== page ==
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Is Fostering the Future for Shelters?

Jen Reeder

When animal shelters had to close their doors due to pandemic restrictions, many Americans  stepped up to foster (and in some cases, adopt) pets. It’s a phenomenon that has captured the attention of shelter directors and other animal welfare advocates.

This March, Kristen Hassen, director of animal services at Pima Animal Care Center, the municipal animal shelter in Tucson, Arizona, co-founded Human Animal Support Services, a network of over 500 shelter leaders trying to transform the role of animal services in the United States.

“We really believe foster is the future of how we house most animals, and that is the lesson of COVID,” she says. “Foster is going to be a critical piece of how we move forward.”

Open-admission shelters must take in any companion animals relinquished to them or found as strays; Pima Animal Care Center typically takes in around 19,000 pets a year. Hassen says about 95 percent of them are in good health, and that many of the dogs know “sit” and “lay down,” and plenty of cats love to cuddle.

Making Room

But space is always an issue – which is where fostering comes in. When people temporarily care for an animal in their home, it opens up a spot in a kennel at the shelter and potentially saves an animal from being euthanized because there just isn’t room.

Fosters can also help by boarding pets of people facing a temporary crisis, such as being hospitalized for COVID-19 or losing their job or home during the pandemic recession. When the crisis is over, the pet is returned to their owner instead of rehomed by the shelter.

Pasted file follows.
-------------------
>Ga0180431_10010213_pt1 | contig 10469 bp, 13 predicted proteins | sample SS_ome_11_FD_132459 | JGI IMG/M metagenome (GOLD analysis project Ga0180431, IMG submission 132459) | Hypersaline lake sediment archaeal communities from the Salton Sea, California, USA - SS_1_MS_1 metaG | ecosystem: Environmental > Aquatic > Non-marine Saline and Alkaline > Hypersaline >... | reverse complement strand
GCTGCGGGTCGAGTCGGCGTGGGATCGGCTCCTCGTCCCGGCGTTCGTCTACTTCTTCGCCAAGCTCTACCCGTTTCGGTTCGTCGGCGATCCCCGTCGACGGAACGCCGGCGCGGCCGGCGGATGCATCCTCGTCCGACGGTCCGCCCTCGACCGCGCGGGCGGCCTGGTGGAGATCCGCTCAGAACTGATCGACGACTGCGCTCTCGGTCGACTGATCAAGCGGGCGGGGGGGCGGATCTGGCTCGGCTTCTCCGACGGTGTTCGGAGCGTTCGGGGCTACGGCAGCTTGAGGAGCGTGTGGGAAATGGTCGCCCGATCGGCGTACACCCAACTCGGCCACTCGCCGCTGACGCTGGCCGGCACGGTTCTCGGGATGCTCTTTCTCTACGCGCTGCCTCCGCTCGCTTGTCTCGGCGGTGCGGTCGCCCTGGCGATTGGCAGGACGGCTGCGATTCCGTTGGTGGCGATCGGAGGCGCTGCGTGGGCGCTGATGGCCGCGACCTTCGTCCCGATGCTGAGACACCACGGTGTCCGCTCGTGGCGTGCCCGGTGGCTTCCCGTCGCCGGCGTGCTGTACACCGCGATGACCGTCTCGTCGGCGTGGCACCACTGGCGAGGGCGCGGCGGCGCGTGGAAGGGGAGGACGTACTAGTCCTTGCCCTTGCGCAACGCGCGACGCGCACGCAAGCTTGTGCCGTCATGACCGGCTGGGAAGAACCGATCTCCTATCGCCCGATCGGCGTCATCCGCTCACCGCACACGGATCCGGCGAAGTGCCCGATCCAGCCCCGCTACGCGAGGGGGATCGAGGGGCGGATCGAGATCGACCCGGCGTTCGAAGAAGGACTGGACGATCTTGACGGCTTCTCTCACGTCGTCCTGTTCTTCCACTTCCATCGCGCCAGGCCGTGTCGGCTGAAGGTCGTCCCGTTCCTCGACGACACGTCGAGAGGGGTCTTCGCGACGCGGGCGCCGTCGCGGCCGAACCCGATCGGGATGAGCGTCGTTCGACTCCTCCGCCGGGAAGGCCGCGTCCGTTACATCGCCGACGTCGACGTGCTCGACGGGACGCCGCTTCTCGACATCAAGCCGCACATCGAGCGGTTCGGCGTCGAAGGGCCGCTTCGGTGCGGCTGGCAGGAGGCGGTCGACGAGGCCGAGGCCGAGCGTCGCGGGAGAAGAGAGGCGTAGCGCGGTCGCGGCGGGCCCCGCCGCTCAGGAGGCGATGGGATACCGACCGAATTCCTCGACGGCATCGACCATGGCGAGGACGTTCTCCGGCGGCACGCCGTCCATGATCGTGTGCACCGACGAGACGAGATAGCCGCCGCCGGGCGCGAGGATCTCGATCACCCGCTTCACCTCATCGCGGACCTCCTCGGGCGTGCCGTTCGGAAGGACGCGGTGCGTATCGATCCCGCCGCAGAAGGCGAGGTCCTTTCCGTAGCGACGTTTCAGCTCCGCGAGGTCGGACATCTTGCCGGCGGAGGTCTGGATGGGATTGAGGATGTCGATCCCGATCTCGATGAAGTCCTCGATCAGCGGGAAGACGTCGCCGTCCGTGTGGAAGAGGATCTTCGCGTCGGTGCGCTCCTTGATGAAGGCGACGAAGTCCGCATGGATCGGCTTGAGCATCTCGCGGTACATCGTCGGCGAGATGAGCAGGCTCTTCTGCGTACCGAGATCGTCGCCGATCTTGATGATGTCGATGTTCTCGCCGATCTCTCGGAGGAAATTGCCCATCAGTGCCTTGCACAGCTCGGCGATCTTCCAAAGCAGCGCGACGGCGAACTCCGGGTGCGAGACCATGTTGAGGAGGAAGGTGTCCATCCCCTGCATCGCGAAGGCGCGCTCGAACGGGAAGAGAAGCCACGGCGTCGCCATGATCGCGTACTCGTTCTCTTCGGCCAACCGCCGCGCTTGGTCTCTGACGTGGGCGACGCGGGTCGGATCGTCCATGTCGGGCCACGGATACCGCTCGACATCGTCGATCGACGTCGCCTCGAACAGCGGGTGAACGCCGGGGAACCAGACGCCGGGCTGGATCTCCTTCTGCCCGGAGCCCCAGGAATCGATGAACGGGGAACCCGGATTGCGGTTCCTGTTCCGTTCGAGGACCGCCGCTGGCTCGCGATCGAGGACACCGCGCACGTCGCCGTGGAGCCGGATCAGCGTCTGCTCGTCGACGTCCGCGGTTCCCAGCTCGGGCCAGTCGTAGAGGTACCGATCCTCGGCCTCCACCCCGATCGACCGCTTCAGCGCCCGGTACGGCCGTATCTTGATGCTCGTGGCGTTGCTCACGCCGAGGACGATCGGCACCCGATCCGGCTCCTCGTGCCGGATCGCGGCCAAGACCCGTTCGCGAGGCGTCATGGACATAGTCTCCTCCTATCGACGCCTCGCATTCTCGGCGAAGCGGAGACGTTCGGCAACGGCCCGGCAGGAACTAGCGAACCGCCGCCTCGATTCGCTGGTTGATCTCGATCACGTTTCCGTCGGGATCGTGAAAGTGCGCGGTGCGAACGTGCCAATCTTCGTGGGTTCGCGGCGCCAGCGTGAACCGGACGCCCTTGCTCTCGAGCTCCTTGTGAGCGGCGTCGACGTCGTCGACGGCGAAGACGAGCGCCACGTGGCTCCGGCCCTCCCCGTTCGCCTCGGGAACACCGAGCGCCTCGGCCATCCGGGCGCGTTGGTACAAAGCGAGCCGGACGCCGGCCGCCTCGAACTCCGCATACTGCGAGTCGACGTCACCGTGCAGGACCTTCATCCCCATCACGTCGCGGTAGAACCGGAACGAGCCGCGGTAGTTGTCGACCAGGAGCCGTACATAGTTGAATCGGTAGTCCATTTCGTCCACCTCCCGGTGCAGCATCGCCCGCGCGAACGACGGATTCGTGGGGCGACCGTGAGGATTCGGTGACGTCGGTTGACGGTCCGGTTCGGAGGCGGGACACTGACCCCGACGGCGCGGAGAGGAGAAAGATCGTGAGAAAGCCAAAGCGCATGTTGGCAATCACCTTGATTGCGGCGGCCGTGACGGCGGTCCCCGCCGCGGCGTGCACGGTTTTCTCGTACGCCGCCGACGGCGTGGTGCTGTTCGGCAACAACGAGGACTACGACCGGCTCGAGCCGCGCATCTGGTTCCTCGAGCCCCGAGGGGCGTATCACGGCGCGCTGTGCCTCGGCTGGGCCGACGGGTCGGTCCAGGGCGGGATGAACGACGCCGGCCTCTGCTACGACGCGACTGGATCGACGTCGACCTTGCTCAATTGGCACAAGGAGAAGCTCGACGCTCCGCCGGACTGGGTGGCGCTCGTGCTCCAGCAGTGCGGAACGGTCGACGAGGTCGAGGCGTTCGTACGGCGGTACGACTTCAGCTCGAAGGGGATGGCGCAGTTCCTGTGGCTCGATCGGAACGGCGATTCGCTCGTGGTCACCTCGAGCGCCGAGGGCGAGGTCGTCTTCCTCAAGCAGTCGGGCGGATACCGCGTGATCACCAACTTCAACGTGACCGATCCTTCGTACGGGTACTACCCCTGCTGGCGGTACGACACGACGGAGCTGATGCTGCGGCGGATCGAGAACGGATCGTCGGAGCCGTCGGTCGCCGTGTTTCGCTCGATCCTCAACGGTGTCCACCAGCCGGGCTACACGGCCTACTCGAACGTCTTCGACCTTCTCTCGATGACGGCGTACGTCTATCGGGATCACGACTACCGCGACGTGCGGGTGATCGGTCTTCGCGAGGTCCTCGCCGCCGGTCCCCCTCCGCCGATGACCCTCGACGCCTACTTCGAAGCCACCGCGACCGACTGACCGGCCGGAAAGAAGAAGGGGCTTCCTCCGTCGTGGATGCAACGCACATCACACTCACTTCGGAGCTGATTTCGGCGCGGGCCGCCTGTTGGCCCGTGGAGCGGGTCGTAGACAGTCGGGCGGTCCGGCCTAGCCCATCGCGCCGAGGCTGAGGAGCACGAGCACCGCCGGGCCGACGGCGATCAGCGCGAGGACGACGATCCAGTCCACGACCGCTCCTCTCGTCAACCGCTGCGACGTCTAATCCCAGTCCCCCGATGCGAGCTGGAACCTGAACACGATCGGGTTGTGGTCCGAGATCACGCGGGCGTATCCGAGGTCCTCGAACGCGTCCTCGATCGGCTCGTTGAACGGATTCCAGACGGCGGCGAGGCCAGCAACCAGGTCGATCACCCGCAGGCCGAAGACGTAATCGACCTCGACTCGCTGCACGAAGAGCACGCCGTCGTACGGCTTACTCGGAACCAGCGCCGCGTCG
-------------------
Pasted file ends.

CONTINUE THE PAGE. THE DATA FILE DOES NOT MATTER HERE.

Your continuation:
Pet lovers don’t need to be official volunteers to help, either. For instance, often when people

find a lost dog or cat, they take the animal to the local shelter, where the pet might go unclaimed due to a perceived stigma (or myriad other reasons) and need to be rehomed. But Hassen hopes to see that change, since about half of strays are found only a few houses or blocks away from their home.

“What we’re starting to do is have people call the shelter and file a found report,” she says. “If you can hold that animal for a few hours to a couple of days, it gives us time to track that dog down and read his microchip number and try to get it home. It’s better for everyone, and it helps get those animals home.”

Less Stress, Better Evaluations

Julie Castle, CEO of Best Friends Animal Society, a national nonprofit working to make America a “no-kill” country by 2025, agreed that fostering is a core component for the future of animal sheltering.

“Even the nicest shelters can be stressful places for animals. Being in a kennel surrounded by dozens or hundreds of other animals is a completely unnatural environment for a pet,” she said. “Fostering allows pets to decompress in a home setting and have a less stressful experience while they are waiting for an adoptive home. By allowing them to be in a home setting, we get to see their true nature and personalities – something that can be hard to discern in a shelter environment.”

Castle says data collected from shelters across America by the management system Petpoint found the number of dogs in foster care was 19.2 percent higher for the week of September 5, 2020, than the same time last year, and cats are also widening the gap with an 11.7 percent increase. She finds it inspiring and hopes the trend continues.

“The pandemic showed us what’s possible when entire communities come together to help the animals that live in that community,” she said. “This will allow us to save more lives and keep more families together.”

This article was reviewed/edited by board-certified veterinary behaviorist Dr. Kenneth Martin and/or veterinary technician specialist in behavior Debbie Martin, LVT.

Award-winning journalist Jen Reeder is former president of the Dog Writers Association of America.
Photo courtesy Best Friends Animal Society
 

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